• be willing and able to explain your beliefs and values in an open way
    • relate your beliefs and values to those of your schooling colleagues in ways that progress shared understanding and meaning
    • engage in “give and take” and possibility thinking to find ways forward that work well for all parties.

    Creating a place-based curriculum through a shared vision

    Key points

    • Active collaboration for collective change
    • Promoting local curriculum

    Adult and child looking at a plant.


    Te Hiku Kāhui Ako has 19 schools and 19 early learning services. Its vision to increase the well being and engagement of the community is guided by the 38 members, the five local iwi, and its community – including whānau, students, health and social service providers, and the local business association. Mauri is a home-based early learning service within this Kāhui Ako, it has two networks, one full immersion and one bilingual. Their Kaihautū is one of two ECE leads on the Kaitiāki roopu.

    A key strategy for the Kāhui Ako is promoting a local curriculum by ensuring all of its kaiako will be proficient in te reo o te kāinga (local reo Māori) by 2030. This goal embodies the hopes and aspirations of whānau, kaiako, and te hau kāinga by empowering practice through local tikanga. The idea is that through their reo, their unique values and worldview can be properly realised.

    The leadership of Mauri believe that active collaboration is key to a collective change in attitudes and practice. The connections made within the Kāhui Ako have enabled siloed groups to break through perceived competitiveness, see their shared vision, and recognise that it can only be achieved by intentionally developing relationships with one another. Kaiako across the early learning cluster now support each other to attend weekly te reo classes in line with their vision.

    Within the Kāhui Ako vision, Mauri kaiako can see the value in their mōhioranga of local reo, local tikanga, and local practices. The participation of Mauri whānau has increased in the curriculum because it reflects learning that is of worth to them. Examples include:

    • Tikanga – karakia with the tamariki before they go fishing and returning the first ngohi (fish) to Tangaroa
    • Kaitiākitanga – respectfully preparing the ngohi for gutting and scaling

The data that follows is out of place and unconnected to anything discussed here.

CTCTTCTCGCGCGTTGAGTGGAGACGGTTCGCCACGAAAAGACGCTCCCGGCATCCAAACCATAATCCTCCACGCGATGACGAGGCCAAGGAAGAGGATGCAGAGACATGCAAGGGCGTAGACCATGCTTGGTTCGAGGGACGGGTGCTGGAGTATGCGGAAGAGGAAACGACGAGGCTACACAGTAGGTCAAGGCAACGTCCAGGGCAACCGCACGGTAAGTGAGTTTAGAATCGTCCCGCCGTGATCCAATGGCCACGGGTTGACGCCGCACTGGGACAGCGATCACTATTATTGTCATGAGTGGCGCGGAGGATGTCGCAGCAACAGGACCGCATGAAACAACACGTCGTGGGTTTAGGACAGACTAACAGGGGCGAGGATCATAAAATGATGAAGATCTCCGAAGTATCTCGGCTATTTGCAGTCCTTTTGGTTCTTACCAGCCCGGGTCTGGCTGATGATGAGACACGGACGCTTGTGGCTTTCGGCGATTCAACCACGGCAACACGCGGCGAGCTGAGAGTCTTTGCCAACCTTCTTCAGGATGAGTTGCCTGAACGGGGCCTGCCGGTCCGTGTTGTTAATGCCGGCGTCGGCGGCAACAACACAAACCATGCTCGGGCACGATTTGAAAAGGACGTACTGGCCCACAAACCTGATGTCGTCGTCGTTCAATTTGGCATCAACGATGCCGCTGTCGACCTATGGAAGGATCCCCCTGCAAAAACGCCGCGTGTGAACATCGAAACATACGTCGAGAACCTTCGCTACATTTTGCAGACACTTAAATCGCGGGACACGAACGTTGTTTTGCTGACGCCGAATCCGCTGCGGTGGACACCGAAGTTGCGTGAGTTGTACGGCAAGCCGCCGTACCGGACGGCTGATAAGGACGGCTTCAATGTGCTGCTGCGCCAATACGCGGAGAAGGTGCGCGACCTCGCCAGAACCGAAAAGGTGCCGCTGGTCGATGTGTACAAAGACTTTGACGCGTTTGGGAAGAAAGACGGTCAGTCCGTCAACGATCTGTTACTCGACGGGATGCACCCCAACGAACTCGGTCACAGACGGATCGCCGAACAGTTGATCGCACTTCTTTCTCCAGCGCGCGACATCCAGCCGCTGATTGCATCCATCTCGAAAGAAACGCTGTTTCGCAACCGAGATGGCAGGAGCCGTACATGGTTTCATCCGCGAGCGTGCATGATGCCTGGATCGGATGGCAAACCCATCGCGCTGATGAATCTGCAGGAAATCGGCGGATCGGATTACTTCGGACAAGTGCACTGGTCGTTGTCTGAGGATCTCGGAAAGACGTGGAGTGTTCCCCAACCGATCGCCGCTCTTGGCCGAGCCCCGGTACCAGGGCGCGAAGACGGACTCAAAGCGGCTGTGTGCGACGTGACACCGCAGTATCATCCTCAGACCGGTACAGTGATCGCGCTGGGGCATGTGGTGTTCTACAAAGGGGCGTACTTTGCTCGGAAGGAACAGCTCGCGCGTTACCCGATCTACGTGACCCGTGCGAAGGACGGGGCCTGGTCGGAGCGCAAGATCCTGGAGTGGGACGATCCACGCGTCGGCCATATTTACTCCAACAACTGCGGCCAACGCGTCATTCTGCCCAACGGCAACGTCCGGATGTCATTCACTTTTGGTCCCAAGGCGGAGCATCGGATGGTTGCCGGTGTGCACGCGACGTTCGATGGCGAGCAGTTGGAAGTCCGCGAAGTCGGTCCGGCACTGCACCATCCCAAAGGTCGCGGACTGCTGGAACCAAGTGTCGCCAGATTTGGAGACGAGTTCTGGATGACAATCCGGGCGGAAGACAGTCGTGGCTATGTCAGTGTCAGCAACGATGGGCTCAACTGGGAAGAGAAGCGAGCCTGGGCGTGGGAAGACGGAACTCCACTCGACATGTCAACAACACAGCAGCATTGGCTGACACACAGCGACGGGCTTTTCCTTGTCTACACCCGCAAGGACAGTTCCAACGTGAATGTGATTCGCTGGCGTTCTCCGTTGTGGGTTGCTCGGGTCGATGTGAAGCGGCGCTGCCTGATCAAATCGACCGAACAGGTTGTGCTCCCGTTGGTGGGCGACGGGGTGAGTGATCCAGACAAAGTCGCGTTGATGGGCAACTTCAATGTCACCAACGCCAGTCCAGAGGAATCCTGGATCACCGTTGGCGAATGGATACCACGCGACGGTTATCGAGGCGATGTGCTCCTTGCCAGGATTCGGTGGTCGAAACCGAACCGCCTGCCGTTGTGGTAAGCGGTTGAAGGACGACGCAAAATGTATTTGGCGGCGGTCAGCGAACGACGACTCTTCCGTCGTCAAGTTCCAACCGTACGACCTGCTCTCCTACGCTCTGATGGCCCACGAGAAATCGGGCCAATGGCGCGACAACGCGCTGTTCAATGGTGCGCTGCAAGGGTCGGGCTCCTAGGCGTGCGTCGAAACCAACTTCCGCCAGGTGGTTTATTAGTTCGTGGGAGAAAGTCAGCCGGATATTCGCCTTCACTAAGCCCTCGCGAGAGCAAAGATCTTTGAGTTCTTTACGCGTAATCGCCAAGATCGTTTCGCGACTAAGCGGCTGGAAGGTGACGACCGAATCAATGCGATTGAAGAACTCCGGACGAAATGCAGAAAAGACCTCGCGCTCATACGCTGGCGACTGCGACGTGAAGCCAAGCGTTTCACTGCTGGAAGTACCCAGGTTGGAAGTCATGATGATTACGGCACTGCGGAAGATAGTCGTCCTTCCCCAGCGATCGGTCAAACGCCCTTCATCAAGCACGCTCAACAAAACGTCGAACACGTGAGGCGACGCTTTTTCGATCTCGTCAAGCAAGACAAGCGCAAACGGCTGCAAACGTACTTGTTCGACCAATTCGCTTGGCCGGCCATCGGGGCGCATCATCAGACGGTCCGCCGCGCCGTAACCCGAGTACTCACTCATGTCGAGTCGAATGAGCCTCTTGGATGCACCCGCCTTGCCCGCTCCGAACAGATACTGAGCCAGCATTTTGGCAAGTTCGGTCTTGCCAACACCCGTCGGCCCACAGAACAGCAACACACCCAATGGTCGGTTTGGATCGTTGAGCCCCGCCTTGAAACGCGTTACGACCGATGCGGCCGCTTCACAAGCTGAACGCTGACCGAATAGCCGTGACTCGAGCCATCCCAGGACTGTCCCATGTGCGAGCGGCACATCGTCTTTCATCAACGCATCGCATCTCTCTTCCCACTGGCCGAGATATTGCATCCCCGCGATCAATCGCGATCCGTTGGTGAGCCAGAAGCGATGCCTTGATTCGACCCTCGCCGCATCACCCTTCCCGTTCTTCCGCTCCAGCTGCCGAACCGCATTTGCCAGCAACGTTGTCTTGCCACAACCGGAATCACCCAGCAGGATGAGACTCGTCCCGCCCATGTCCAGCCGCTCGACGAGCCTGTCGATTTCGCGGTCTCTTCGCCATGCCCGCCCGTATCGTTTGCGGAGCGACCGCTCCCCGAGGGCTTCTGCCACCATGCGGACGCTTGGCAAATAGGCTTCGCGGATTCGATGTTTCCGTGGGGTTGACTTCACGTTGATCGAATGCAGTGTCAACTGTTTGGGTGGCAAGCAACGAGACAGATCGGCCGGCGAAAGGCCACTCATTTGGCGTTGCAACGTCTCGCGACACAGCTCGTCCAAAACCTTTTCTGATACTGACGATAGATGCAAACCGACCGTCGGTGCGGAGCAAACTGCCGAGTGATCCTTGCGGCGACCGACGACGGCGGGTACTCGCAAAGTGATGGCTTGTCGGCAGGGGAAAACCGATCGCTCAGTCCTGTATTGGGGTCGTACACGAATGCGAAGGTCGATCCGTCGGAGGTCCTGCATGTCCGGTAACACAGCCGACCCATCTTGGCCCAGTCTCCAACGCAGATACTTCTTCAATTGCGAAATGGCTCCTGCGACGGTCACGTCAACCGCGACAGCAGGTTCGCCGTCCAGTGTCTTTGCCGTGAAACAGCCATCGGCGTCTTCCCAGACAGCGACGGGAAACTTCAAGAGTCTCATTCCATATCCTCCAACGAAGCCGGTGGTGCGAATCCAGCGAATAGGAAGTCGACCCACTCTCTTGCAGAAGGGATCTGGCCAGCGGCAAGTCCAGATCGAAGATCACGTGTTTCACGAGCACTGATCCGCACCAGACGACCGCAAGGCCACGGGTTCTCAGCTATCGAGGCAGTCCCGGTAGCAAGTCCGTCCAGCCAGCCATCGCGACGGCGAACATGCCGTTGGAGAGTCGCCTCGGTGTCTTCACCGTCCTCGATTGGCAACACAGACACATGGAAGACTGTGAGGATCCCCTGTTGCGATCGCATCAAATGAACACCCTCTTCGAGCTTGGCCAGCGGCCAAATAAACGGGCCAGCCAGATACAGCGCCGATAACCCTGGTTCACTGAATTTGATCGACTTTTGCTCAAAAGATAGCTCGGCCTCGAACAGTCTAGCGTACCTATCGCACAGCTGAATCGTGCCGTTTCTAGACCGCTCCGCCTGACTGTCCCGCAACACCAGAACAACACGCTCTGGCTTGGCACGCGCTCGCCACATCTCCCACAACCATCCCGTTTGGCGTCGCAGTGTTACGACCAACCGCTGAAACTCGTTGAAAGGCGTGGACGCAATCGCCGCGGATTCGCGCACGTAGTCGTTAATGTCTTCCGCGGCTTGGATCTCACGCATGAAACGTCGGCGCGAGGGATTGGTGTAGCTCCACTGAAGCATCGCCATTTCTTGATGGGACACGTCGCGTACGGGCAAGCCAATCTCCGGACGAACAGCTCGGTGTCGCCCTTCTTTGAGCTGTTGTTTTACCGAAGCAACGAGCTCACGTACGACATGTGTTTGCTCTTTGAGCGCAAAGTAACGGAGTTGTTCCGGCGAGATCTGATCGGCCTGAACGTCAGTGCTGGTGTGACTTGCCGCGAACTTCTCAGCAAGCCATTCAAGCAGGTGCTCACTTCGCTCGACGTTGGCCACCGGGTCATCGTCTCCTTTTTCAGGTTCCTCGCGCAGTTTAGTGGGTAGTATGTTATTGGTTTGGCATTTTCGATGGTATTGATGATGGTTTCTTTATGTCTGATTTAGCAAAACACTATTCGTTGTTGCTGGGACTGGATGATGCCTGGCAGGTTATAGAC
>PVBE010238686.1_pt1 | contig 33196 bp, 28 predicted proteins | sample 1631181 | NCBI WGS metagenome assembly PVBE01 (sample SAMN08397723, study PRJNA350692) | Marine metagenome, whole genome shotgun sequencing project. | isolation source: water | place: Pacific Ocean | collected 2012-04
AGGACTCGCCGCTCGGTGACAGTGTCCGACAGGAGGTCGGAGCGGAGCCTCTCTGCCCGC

• Manaakitanga – delivering the fish heads to kaumātua

    Genuine collaborations have allowed for true ako to take place as learning that matters here has become the priority for this kāhui.

    Te Mana Raupō Kāhui Ako

    Key points

    • Interpreting an achievement challenge
    • Keeping Te Whāriki at the forefront

     Children at Kindercare Strickland Street.


    Kindercare Strickland Street based in Christchurch is one of 21 early learning services (ELS) participating in Te Mana Raupō Communities of Learning | Kāhui Ako with six primary and one secondary school.

    Achievement challenges set in Kāhui Ako are based on student achievement data, which is a different approach to assessment than is traditionally used in ELS. It created an opportunity for the services to think creatively about how they might contribute useful and relevant information to the achievement challenge.

    The ELS approached the primary schools in the Kāhui Ako with two questions:

    What are the major challenges limiting ākonga success?
    How many children achieved a successful transition into school?
    The analysis of the information gathered identified a shared challenge for all – the consistent, successful, and positive transition of children to school.

    As an early learning sector and working in partnership with the schools, we developed a specific achievement challenge for ELS. Te Whāriki is providing the framework for the inquiry – with the objective being to develop an ELS-based strategy to enhance transitions to school and kura.

    Te Mana Raupō Kāhui Ako is committed to this shared achievement challenge and have recently made the strategic appointment of an Across Service ECE Coordinator. This coordinator will oversee the development and implementation of this achievement challenge. They will also support the place of ELS as applicable within the additional four achievement challenges in the Kāhui Ako. Having this resource allows the time for a designated person to facilitate changes for success that will benefit all tamariki within Te Mana Raupō.

    For more information about Te Mana Raupō Kāhui Ako, go to Education Counts: Te Mana Raupō community of learning | Kāhui Ako – Profile and contact details.